Residential care covers four levels: rest home care, age-related hospital care, dementia care, and psychogeriatric care. People who receive this level of care cannot live independently and need assistance in daily living. In some retirement villages, you may be able to move into residential care from your independent living arrangement within the retirement village if your needs change.
If you think you need residential care, you should have your needs assessed by a Needs Assessment Service Coordination (NASC) service. This service reviews your abilities and needs to see what level of help you may need. You can read more about Needs Assessments on our page here. A Needs Assessment will be necessary to apply for any government subsidy for residential care.
Paying for care
Residential care in New Zealand may be subsidised by the government or paid privately. There are limits on the maximum amount that can be charged for the necessities of residential care that are outlined by the government.
Residential Care Subsidy
Depending on your assets and income, you may be eligible to receive a subsidy for your care. The subsidy will pay for most of the cost of your care if you qualify, and your income will pay for the rest. If you do not meet the eligibility criteria, you will have to pay for your care by yourself. You can ask for a review of your means test at any time if you think that your eligibility may have changed. You can read more about the asset and income thresholds for eligibility at Work and Income.
Residential Care Loan
If you are above the threshold for the Residential Care Subsidy, you may be able to apply for the Residential Care Loan. This loan is primarily for people who own the house they lived in before entering residential care. This loan is interest-free and must pay for your residential care. When you die or your house is sold, the loan is paid back to the government. You can read more about the Residential Care Loan on the Ministry of Health website.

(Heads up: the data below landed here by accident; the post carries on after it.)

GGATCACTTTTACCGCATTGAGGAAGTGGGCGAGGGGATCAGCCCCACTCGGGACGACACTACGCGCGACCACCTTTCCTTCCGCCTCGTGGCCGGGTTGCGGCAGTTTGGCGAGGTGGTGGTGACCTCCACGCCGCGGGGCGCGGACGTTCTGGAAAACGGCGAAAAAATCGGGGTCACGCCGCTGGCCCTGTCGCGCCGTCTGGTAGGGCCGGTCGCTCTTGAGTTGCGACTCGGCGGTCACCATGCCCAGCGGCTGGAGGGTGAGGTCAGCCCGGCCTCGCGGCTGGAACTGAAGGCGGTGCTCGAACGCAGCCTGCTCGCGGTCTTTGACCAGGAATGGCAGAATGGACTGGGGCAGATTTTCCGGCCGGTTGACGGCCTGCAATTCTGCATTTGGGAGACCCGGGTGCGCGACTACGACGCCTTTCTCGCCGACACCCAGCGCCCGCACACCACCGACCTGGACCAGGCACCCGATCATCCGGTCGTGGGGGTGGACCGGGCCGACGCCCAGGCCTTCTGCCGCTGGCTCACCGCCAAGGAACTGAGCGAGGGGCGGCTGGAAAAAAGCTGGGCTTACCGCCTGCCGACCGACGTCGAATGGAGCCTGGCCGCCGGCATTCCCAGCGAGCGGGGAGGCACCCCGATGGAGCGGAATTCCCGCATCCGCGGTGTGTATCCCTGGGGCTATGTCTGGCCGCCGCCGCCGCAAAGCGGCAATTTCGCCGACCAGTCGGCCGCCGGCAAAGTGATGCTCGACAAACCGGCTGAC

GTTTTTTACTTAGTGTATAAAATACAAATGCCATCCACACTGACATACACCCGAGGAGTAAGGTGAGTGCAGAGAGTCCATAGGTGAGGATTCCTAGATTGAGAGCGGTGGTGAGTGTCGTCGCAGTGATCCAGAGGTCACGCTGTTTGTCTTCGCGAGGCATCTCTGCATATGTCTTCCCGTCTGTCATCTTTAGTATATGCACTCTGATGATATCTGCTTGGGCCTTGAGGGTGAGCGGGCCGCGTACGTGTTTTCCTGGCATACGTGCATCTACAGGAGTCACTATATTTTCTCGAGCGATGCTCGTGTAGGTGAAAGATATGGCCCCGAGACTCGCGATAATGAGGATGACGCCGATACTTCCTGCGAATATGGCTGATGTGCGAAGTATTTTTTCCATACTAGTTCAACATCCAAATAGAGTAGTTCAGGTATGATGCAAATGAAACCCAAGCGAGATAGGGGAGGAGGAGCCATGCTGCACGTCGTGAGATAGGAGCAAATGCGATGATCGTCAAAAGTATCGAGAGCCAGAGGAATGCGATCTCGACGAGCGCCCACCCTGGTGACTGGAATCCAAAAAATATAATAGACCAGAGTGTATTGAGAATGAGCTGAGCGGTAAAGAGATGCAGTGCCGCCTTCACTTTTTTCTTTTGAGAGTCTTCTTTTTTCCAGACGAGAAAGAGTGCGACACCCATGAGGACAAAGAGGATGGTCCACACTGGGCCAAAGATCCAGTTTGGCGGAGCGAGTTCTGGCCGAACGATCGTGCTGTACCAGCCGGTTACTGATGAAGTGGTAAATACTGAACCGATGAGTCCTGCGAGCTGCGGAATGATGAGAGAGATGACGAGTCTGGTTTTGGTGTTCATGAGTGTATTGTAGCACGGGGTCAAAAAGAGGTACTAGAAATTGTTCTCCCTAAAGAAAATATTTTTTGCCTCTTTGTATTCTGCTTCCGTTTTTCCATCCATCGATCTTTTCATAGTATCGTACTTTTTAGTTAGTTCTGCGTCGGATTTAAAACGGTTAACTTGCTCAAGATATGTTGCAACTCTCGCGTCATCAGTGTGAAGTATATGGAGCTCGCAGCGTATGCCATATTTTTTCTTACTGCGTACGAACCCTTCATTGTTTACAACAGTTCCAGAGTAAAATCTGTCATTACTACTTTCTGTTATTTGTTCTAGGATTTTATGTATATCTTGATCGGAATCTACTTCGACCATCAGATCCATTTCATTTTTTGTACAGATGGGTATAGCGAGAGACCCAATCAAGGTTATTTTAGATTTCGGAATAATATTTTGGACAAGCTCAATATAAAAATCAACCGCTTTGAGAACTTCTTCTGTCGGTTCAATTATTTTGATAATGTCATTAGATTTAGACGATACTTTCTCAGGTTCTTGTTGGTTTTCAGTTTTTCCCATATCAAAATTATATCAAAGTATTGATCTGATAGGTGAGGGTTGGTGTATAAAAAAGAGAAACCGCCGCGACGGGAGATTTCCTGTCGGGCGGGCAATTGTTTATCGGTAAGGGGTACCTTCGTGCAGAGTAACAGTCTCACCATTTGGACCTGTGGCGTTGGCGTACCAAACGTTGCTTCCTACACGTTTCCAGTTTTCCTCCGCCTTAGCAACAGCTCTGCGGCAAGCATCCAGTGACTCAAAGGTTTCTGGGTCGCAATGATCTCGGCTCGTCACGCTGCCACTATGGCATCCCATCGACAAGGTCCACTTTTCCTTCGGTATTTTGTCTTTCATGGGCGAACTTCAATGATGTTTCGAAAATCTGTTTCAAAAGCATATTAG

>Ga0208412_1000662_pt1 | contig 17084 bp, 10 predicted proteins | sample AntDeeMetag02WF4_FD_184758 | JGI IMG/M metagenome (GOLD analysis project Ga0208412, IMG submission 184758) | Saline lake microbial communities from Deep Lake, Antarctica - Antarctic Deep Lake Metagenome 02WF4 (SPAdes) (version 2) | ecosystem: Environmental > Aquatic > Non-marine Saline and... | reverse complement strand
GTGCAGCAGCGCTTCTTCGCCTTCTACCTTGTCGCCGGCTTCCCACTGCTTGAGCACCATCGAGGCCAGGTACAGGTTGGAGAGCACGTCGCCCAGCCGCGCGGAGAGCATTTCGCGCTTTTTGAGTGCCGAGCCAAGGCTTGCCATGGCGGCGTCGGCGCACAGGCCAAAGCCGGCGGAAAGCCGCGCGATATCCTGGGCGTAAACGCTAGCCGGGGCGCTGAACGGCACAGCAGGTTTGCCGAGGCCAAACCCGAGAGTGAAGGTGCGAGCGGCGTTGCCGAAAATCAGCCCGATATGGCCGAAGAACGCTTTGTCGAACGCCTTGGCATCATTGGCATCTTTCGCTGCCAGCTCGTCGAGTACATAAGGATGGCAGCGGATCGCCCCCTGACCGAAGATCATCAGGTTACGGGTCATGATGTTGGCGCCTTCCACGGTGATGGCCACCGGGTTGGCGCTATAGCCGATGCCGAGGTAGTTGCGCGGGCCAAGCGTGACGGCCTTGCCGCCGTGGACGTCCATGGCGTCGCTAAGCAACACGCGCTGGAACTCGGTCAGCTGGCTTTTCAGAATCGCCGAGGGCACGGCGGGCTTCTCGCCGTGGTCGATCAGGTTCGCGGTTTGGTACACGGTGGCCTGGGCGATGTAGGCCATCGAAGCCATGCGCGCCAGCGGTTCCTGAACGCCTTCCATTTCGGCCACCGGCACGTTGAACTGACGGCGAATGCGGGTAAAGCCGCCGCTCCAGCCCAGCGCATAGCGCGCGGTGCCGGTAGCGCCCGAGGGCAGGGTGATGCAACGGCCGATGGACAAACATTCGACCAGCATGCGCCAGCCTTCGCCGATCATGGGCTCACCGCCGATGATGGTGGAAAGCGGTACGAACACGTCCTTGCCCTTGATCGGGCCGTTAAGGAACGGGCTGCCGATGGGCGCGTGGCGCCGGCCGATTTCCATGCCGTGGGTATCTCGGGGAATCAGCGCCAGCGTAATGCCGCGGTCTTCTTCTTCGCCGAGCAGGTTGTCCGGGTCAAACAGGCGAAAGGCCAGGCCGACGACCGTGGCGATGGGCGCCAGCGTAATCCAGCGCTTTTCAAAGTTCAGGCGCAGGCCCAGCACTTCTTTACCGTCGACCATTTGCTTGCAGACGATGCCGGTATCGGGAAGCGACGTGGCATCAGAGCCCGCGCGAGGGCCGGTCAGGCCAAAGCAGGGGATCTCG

If you are assessed as needing residential care through NASC, the residential care provider is limited to a maximum weekly sum that they can charge you for services. This limit, called maximum contribution, varies based on region. You can find the maximum contribution for residential care in your area here. This may be covered by the Residential Care Subsidy if you are eligible, or you may need to pay for it privately.
Maximum contribution covers the basic needs of residential care, regardless of the level of care received. Services and care that must be covered by the maximum contribution includes:
- Accommodation, including amenities such as bathrooms
- Food services
- General equipment for mobility and personal care
- Nursing care
- GP visits
- Prescribed medications and all healthcare that is prescribed by a GP
- Continence products
- Diversional activity
You may also be offered extra services that are paid for on top of the maximum contribution. These services are not compulsory and must be itemised in your admission agreement. Extra services may include:
- Specialist visits that are not publicly funded
- Transport to services that are not health related
- Private toll calls
- Personal phones and internet access
- Newspapers, books, and magazines
- Insurance for personal belongings
- Personal clothing, footwear, and toiletries
- Recreational activities that are not part of the normal programme
- Dieticians, podiatrists, and other services that are not prescribed by a doctor or DHB funded
- Glasses, hearing aids, and dental care
To understand more about the maximum contribution, check the Ministry of Health website.
Documentation and agreements for care
Moving into residential care will include signing an admission agreement, creating a care plan, and may also include assigning an Enduring Power of Attorney (EPA).